Rafsanjani and Mashaei barred from Iran presidency poll

Akbar Hashemi Rafsanjani and Esfandiar Rahim Mashaei Both Mr Rafsanjani and Mr Mashaei have been criticised by conservative clerics

Two prominent figures in Iran have been barred from standing as candidates in next month's presidential election.

Ex-president Akbar Hashemi Rafsanjani and Esfandiar Rahim Mashaei, a close ally of outgoing President Mahmoud Ahmadinejad, had been excluded by the Guardian Council, state TV reported.

Only eight of the 686 people who registered as potential candidates were reportedly cleared to stand.

The Guardian Council is loyal to Supreme Leader Ayatollah Ali Khamenei.

The eight candidates approved by the 12-member body of theologians and jurists are all considered hardline conservatives with close links to Iran's ruling clerics.

Analysis

By and large, the Guardian Council's decision kills off any sense of suspense over the result of Iran's forthcoming presidential election. We now know that the next president will be a conservative loyal to the ideas of the Supreme Leader Ayatollah Ali Khamenei.

It would appear that Ayatollah Khamenei does not want to risk repeating the arguments he has had with the country's last two presidents, Mohammad Khatami and Mahmoud Ahmadinejad. So, the Guardian Council has disqualified the two men who may have posed a challenge to him.

Esfandiar Rahim Mashaei's disqualification was widely expected. It is final confirmation that his ally, Mr Ahmadinejad, has lost his own power struggle with the ruling clerics.

The decision to disqualify Akbar Hashemi Rafsanjani is more dramatic - but it is not entirely surprising. Article 115 of the Iranian Constitution gives the Guardian Council wide power to disqualify any presidential candidate for almost any reason.

But the council may have to explain why a man who served as president for eight years is no longer qualified to run for his old job. This question may now be more interesting than the election itself.

They include the country's main nuclear negotiator, Saeed Jalili, former nuclear negotiator Hassan Rohani, former foreign minister Ali Akbar Velayati, and the mayor of Tehran, Mohammad Baqer Qalibaf.

Also approved were Mohsen Rezai, a former head of the powerful Revolutionary Guards, former speaker of parliament Gholamali Haddad-Adel, former nuclear negotiator Hassan Rowhani, former telecommunications minister Mohammad Gharazi, and Mohammad Reza Aref, a former vice-president and technology minister seen as the only reformist.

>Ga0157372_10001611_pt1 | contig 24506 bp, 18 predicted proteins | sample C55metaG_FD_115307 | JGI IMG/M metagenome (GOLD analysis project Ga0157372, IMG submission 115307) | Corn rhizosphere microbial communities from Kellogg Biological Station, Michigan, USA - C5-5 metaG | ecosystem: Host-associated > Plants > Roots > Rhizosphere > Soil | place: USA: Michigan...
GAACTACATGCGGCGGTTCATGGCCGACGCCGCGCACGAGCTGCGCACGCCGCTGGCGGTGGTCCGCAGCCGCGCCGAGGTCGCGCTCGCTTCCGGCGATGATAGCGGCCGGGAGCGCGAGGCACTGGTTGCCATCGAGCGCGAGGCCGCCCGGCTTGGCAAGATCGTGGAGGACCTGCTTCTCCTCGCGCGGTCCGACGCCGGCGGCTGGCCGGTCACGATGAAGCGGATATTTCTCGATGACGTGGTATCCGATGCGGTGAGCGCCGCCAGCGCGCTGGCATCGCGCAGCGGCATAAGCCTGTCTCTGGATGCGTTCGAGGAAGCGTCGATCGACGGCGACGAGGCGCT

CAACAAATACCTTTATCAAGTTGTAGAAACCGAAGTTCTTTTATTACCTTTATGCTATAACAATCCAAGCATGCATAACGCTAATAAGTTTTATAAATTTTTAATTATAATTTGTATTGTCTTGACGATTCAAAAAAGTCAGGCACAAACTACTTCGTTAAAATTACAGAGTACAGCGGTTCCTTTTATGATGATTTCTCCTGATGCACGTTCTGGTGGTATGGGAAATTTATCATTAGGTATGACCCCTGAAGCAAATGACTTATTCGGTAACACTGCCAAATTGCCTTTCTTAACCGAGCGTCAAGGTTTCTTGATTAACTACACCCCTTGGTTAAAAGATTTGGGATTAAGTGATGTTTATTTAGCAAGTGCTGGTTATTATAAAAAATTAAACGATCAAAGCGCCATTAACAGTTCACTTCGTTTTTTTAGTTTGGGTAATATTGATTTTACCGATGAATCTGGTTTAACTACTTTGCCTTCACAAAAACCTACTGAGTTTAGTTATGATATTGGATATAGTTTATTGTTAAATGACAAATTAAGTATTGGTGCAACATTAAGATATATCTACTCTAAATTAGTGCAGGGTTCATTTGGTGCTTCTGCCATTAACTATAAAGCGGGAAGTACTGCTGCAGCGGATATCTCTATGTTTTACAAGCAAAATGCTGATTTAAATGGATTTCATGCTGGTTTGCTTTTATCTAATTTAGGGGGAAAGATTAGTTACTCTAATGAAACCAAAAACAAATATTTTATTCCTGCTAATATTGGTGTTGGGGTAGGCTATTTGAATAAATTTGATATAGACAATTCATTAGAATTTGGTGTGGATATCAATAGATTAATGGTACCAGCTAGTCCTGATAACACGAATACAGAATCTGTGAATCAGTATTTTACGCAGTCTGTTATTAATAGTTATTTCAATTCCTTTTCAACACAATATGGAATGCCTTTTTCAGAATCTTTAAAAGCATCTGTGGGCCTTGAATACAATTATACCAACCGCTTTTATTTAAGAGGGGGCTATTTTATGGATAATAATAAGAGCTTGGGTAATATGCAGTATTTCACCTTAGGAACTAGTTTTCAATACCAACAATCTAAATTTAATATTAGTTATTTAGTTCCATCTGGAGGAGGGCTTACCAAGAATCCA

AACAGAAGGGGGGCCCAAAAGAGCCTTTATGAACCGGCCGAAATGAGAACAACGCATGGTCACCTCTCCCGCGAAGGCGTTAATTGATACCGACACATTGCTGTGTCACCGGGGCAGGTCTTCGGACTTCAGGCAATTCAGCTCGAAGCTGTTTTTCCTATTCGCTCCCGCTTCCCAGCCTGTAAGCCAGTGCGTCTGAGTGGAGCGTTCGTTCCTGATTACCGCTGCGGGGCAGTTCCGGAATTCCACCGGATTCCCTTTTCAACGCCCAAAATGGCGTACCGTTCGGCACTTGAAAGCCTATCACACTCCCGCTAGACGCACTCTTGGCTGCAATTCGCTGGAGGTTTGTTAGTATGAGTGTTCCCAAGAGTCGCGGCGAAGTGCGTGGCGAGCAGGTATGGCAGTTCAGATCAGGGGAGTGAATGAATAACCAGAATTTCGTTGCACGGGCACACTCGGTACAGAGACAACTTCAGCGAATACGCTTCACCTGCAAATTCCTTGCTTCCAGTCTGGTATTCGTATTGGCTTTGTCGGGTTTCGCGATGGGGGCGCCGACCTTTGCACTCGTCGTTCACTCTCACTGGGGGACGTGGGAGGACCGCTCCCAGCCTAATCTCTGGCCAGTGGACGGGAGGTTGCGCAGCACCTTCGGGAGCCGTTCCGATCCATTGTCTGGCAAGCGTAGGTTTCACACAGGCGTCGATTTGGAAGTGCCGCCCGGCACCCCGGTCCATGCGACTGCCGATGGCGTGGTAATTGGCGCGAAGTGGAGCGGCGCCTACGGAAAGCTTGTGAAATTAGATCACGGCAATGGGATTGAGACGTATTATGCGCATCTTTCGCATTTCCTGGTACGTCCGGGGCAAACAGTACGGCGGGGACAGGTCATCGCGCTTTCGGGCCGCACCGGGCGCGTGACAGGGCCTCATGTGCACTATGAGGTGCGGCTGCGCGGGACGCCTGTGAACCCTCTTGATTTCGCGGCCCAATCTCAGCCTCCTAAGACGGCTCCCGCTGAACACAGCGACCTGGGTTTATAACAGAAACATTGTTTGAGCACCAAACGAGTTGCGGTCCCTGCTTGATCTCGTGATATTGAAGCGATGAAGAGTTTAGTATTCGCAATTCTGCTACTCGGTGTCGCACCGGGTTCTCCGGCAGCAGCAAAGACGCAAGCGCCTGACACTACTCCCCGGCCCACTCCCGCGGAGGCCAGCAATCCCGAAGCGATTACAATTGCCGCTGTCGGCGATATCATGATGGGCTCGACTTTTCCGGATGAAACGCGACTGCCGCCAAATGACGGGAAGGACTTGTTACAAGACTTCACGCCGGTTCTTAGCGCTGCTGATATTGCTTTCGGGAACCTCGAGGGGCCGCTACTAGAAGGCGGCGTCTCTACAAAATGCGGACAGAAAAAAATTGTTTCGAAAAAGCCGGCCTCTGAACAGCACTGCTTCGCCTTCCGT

'Loyal conservatives'

Mr Rafsanjani, who was president between 1989 and 1997, had been seen as a candidate who could win the support of pro-reform and centrist politicians, whose two leaders from the last election are under arrest.

No explanation was given for his disqualification, but Guardian Council spokesman Abbas Ali Kadkhodai had suggested it would disqualify the 78 year old because he would be unlikely to cope with the demands of the presidency.

"An individual, who seeks to hold a senior administrative post but is only capable of doing work for several hours during the day, cannot be approved [to stand in the election]," he told al-Alam TV on Sunday.

Mr Mashaei is seen as the protege of President Ahmadinejad, who cannot seek re-election on 14 June because he has served two consecutive terms in office.

Approved presidential candidates

  • Saeed Jalili
  • Gholamali Haddad-Adel
  • Mohsen Rezai
  • Hassan Rowhani
  • Mohammad Reza Aref
  • Mohammad Gharazi
  • Mohammad Baqer Qalibaf
  • Ali Akbar Velayati

Known for his controversial religious views, Mr Mashaei has been denounced by hardline clerics as part of a "deviant current" that seeks to undermine Iran's Islamic system.

Mr Mashaei called the decision to bar him from standing for the presidency unfair and said he would appeal to the Supreme Leader.

"God willing this will be resolved," he was quoted as saying by the semi-official Fars news agency.

Mr Rafsanjani did not comment, but his supporters denounced the decision to exclude him on social media, according to the Associated Press.

The Guardian Council's spokesman said on Tuesday evening that there was "no provision in the election law for candidates to appeal".

BBC Iran correspondent James Reynolds says it is now clear that Ayatollah Khamenei did not want either man to disrupt an election he wants to reserve for loyal conservatives.

Iranian election: Key dates

  • Late May: Election debates on TV (not broadcast live)
  • 13 June: No election reporting allowed
  • 14 June: Polling day
  • 15 June: Result expected in early hours
  • 21 June: Possible second round
  • August: President inaugurated

Millions of Iranians took to the streets to demand a re-run after the last presidential election in June 2009, when the Supreme Leader dismissed claims of widespread fraud by the three defeated candidates.

Two of them, former Prime Minister Mir Hussein Mousavi and the senior cleric, Mehdi Karroubi, became leaders of a nationwide opposition known as the Green Movement, after its signature colour.

They were placed under house arrested in February 2011 when they applied to stage a protest in support of the anti-government uprisings which were sweeping the Arab world. They are still being detained.

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